Energy and Commerce Leaders Continue to Seek Administration’s Cost Estimate for Utility MACT Rule as Electricity Prices Rise

June 8, 2012

WASHINGTON, DC - Republican members of the House Energy and Commerce Committee are once again asking the administration to provide a complete estimate of the cost of the Utility MACT rule announced last December. Members wrote today to EPA Administrator Lisa Jackson to follow up on previous committee requests. This is the fourth letter the committee has sent administration officials this year requesting a full and transparent accounting of the rule.

The committee recently received a partial response from EPA providing an estimate of $35 billion for the capital component of the total cost, but the agency has still not provided total compliance costs or the “sticker price” for the rule, including present value of both capital and non-capital costs. Members seek a complete estimate from EPA given the rule’s effects on consumers, energy prices, and the overall economy. Imposing such large costs on the energy sector and consumers during a bad economy is unprecedented.

The letter to Jackson cites the results of PJM Interconnection’s recent auction showing an increase in electricity prices. The members wrote, “Our concerns about the total cost of the rule are based on the significant electricity price increases that may be triggered in certain regions of the country by this and other recent or pending EPA power sector rules. As you may be aware, the 13-state PJM Interconnection Region recently announced that capacity prices for 2015-2016, the first year that electricity generators will be required to comply with the Utility MACT rule, will be 8 times higher than the price that was set for 2012-2013. As explained by PJM, the ‘auction was impacted by an unprecedented amount of planned generation retirements (more than 14,000 MW) driven largely by environmental regulations, which drove prices higher than last year’s auction.’”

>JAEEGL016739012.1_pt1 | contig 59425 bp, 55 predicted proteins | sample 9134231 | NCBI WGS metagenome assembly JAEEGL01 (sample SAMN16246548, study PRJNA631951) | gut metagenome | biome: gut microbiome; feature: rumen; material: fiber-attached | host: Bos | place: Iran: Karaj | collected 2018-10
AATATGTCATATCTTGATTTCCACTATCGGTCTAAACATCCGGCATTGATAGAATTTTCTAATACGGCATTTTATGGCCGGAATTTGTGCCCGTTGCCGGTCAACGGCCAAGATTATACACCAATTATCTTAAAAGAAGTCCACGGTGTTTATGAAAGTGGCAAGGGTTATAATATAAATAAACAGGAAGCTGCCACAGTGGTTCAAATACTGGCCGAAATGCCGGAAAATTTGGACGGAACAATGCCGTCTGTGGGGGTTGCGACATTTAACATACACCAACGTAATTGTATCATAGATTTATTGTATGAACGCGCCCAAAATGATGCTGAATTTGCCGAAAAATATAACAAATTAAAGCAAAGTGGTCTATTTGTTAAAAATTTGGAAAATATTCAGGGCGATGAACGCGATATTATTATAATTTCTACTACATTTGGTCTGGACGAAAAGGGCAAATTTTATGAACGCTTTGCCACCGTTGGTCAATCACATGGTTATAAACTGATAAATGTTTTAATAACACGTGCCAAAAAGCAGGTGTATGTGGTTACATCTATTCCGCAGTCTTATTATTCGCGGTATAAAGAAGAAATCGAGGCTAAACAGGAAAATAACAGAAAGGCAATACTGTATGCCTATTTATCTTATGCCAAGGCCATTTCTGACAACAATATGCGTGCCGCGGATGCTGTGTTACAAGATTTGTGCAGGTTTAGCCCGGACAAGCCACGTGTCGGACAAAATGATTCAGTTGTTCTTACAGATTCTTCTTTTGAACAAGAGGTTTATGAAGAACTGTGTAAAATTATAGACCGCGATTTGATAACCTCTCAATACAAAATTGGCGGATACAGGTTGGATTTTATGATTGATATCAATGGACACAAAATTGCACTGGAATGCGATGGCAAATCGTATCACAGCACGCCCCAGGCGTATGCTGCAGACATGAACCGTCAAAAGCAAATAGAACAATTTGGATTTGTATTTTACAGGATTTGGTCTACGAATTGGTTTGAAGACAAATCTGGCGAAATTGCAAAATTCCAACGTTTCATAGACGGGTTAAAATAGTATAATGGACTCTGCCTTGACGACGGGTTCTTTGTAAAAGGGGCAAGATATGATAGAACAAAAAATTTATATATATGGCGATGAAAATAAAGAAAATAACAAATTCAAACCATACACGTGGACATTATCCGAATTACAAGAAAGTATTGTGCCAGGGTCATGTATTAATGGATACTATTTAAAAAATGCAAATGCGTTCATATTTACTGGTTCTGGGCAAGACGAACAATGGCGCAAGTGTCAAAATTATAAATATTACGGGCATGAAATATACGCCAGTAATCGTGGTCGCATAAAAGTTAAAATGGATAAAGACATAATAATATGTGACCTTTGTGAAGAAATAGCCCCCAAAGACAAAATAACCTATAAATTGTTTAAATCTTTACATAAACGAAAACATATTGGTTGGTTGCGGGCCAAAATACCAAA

Independent analysts estimate that EPA’s Utility MACT rule is the most expensive regulation the EPA has ever issued for power plants, and the committee’s own analysis of the rule suggest its costs could total over a hundred billion dollars.

”As set forth in the attached information requests, based on the estimates and assumptions published by EPA, it appears the total cost for the Utility MACT rule may exceed $108 billion. We specifically seek EPA’s response concerning whether this reflects a reasonable estimate of the total present value cost of this regulation rule, based on EPA analysis and assumptions.  We have continuing concerns about such an unprecedented, expensive rule with such far-reaching impacts across many states,” wrote the members.

For a full copy of today’s letter, click here.

For a copy of the committee’s original letter to EPA, click here.

For copies of the committee’s letters to the White House, click here and here.

For a copy of EPA’s initial response, click here.

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